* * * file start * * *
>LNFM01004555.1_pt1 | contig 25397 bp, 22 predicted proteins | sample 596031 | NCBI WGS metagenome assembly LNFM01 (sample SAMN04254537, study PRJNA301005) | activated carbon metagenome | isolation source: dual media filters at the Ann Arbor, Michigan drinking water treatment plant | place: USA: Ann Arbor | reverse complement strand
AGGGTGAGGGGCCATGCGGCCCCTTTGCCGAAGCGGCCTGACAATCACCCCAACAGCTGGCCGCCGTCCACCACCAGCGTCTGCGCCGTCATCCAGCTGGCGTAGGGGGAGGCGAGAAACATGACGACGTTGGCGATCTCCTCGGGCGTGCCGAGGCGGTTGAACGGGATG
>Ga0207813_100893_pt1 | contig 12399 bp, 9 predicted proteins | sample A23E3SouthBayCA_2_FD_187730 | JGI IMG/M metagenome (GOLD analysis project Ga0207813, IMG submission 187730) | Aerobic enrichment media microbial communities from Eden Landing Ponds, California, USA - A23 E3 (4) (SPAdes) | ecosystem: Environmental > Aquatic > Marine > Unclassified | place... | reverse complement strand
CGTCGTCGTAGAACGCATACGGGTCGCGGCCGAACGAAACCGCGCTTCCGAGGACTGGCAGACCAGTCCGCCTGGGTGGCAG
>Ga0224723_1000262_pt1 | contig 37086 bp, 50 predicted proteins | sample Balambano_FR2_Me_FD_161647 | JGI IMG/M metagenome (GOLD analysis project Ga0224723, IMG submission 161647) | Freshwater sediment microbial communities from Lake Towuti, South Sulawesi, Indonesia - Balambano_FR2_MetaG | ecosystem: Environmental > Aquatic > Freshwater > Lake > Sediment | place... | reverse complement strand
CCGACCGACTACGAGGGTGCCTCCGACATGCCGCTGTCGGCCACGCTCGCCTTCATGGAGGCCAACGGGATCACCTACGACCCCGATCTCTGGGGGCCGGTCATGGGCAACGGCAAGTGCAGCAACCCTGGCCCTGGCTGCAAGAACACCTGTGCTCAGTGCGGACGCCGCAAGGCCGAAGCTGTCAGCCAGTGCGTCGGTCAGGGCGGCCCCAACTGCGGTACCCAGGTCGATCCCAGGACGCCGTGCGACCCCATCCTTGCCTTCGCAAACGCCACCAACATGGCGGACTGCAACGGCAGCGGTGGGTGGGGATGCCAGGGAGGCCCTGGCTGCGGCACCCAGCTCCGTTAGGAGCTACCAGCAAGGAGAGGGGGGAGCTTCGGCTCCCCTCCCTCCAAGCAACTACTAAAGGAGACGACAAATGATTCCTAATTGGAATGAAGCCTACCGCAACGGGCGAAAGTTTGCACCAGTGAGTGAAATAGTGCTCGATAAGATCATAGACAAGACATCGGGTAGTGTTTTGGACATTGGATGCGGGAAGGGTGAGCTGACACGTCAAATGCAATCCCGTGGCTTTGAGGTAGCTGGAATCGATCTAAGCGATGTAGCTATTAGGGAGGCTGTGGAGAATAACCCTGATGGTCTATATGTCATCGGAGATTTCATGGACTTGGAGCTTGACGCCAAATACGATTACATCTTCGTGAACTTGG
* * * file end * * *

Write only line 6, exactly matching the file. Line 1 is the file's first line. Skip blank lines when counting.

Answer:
CCGACCGACTACGAGGGTGCCTCCGACATGCCGCTGTCGGCCACGCTCGCCTTCATGGAGGCCAACGGGATCACCTACGACCCCGATCTCTGGGGGCCGGTCATGGGCAACGGCAAGTGCAGCAACCCTGGCCCTGGCTGCAAGAACACCTGTGCTCAGTGCGGACGCCGCAAGGCCGAAGCTGTCAGCCAGTGCGTCGGTCAGGGCGGCCCCAACTGCGGTACCCAGGTCGATCCCAGGACGCCGTGCGACCCCATCCTTGCCTTCGCAAACGCCACCAACATGGCGGACTGCAACGGCAGCGGTGGGTGGGGATGCCAGGGAGGCCCTGGCTGCGGCACCCAGCTCCGTTAGGAGCTACCAGCAAGGAGAGGGGGGAGCTTCGGCTCCCCTCCCTCCAAGCAACTACTAAAGGAGACGACAAATGATTCCTAATTGGAATGAAGCCTACCGCAACGGGCGAAAGTTTGCACCAGTGAGTGAAATAGTGCTCGATAAGATCATAGACAAGACATCGGGTAGTGTTTTGGACATTGGATGCGGGAAGGGTGAGCTGACACGTCAAATGCAATCCCGTGGCTTTGAGGTAGCTGGAATCGATCTAAGCGATGTAGCTATTAGGGAGGCTGTGGAGAATAACCCTGATGGTCTATATGTCATCGGAGATTTCATGGACTTGGAGCTTGACGCCAAATACGATTACATCTTCGTGAACTTGG